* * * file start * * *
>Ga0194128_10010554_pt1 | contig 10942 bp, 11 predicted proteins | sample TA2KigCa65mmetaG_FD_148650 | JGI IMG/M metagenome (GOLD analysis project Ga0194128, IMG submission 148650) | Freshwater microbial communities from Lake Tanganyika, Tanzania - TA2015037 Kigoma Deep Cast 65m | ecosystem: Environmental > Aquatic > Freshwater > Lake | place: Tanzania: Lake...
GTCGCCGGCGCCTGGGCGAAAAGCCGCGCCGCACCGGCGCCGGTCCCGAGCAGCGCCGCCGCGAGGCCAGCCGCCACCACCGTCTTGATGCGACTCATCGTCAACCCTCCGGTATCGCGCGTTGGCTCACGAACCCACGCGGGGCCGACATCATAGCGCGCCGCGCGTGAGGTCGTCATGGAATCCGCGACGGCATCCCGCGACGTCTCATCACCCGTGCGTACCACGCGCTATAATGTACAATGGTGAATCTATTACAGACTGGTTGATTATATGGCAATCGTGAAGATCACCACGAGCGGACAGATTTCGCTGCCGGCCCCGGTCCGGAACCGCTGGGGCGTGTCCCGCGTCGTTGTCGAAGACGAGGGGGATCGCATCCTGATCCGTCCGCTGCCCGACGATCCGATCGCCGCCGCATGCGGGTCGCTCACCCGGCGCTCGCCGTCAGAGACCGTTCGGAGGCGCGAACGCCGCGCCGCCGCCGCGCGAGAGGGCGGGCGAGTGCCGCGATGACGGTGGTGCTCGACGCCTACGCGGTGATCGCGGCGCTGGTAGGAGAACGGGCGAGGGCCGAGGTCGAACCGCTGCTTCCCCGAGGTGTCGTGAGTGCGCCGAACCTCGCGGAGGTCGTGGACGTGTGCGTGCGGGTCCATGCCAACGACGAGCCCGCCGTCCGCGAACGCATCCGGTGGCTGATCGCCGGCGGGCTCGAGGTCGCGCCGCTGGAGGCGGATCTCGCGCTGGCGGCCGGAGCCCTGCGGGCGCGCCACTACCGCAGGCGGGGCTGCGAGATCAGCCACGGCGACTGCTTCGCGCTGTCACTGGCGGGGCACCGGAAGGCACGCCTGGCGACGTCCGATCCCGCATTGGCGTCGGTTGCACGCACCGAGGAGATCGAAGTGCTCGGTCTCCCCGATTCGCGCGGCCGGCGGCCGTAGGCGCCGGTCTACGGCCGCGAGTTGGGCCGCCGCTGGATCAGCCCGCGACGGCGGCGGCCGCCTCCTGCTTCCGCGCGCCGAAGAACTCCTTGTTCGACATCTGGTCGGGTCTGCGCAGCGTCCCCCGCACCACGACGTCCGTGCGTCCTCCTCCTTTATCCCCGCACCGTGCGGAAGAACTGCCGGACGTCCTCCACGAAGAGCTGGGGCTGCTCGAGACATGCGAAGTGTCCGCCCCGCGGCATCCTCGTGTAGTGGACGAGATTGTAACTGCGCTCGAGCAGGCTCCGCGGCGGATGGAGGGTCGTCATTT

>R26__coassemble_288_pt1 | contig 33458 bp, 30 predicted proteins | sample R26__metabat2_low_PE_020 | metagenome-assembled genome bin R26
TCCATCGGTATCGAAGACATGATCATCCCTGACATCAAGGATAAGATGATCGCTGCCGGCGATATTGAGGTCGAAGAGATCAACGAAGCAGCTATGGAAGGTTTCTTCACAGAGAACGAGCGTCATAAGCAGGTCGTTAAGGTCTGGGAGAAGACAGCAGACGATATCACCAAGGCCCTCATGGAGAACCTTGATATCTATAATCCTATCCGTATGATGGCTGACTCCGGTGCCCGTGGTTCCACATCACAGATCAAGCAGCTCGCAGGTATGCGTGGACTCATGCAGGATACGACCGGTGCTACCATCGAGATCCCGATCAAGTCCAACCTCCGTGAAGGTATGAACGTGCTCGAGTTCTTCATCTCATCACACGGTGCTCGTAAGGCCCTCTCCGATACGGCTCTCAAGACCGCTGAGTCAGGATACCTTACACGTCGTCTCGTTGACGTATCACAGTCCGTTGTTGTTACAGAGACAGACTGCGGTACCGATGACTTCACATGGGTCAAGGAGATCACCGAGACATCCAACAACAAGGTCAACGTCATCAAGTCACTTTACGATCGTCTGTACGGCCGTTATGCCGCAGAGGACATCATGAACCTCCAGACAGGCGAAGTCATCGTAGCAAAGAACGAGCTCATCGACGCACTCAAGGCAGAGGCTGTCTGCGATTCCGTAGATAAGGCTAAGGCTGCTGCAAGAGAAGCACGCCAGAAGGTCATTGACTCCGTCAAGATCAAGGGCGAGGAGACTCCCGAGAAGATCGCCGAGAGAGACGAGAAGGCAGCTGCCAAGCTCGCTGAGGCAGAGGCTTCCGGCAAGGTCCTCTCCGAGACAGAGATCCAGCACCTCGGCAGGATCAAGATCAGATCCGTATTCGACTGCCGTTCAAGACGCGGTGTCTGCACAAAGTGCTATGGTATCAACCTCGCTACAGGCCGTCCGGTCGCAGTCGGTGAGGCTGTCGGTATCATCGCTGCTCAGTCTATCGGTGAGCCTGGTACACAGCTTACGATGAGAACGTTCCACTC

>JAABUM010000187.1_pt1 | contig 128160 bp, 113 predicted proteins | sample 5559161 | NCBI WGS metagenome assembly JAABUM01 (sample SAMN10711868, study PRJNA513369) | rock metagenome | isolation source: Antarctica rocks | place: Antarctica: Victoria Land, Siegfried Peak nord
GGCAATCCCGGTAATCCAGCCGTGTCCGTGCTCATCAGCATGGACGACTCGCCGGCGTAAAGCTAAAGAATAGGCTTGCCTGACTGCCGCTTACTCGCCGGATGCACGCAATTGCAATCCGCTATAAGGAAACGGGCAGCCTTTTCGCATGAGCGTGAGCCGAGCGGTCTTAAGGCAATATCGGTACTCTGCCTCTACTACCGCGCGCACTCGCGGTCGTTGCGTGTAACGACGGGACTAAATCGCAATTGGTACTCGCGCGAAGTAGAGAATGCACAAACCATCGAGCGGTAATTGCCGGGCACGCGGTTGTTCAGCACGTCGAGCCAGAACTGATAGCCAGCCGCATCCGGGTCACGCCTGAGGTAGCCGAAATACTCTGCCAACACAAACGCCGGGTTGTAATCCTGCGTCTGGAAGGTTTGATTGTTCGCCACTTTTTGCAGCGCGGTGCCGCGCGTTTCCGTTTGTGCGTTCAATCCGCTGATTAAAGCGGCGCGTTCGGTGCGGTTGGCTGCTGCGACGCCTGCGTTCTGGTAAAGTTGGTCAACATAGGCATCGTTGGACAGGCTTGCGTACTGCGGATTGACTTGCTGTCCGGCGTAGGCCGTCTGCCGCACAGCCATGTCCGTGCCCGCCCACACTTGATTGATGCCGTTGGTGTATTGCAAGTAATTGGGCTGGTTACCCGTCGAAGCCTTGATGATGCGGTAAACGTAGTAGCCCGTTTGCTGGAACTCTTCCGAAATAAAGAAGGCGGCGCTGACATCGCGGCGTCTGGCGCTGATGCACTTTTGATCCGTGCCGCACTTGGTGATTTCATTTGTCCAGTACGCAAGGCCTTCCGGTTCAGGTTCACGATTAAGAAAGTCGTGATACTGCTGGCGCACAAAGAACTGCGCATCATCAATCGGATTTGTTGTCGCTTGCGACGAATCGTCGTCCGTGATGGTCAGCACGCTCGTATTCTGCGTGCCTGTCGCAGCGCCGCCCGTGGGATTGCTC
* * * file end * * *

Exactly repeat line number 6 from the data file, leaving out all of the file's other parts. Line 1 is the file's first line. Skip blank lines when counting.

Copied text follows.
GGCAATCCCGGTAATCCAGCCGTGTCCGTGCTCATCAGCATGGACGACTCGCCGGCGTAAAGCTAAAGAATAGGCTTGCCTGACTGCCGCTTACTCGCCGGATGCACGCAATTGCAATCCGCTATAAGGAAACGGGCAGCCTTTTCGCATGAGCGTGAGCCGAGCGGTCTTAAGGCAATATCGGTACTCTGCCTCTACTACCGCGCGCACTCGCGGTCGTTGCGTGTAACGACGGGACTAAATCGCAATTGGTACTCGCGCGAAGTAGAGAATGCACAAACCATCGAGCGGTAATTGCCGGGCACGCGGTTGTTCAGCACGTCGAGCCAGAACTGATAGCCAGCCGCATCCGGGTCACGCCTGAGGTAGCCGAAATACTCTGCCAACACAAACGCCGGGTTGTAATCCTGCGTCTGGAAGGTTTGATTGTTCGCCACTTTTTGCAGCGCGGTGCCGCGCGTTTCCGTTTGTGCGTTCAATCCGCTGATTAAAGCGGCGCGTTCGGTGCGGTTGGCTGCTGCGACGCCTGCGTTCTGGTAAAGTTGGTCAACATAGGCATCGTTGGACAGGCTTGCGTACTGCGGATTGACTTGCTGTCCGGCGTAGGCCGTCTGCCGCACAGCCATGTCCGTGCCCGCCCACACTTGATTGATGCCGTTGGTGTATTGCAAGTAATTGGGCTGGTTACCCGTCGAAGCCTTGATGATGCGGTAAACGTAGTAGCCCGTTTGCTGGAACTCTTCCGAAATAAAGAAGGCGGCGCTGACATCGCGGCGTCTGGCGCTGATGCACTTTTGATCCGTGCCGCACTTGGTGATTTCATTTGTCCAGTACGCAAGGCCTTCCGGTTCAGGTTCACGATTAAGAAAGTCGTGATACTGCTGGCGCACAAAGAACTGCGCATCATCAATCGGATTTGTTGTCGCTTGCGACGAATCGTCGTCCGTGATGGTCAGCACGCTCGTATTCTGCGTGCCTGTCGCAGCGCCGCCCGTGGGATTGCTC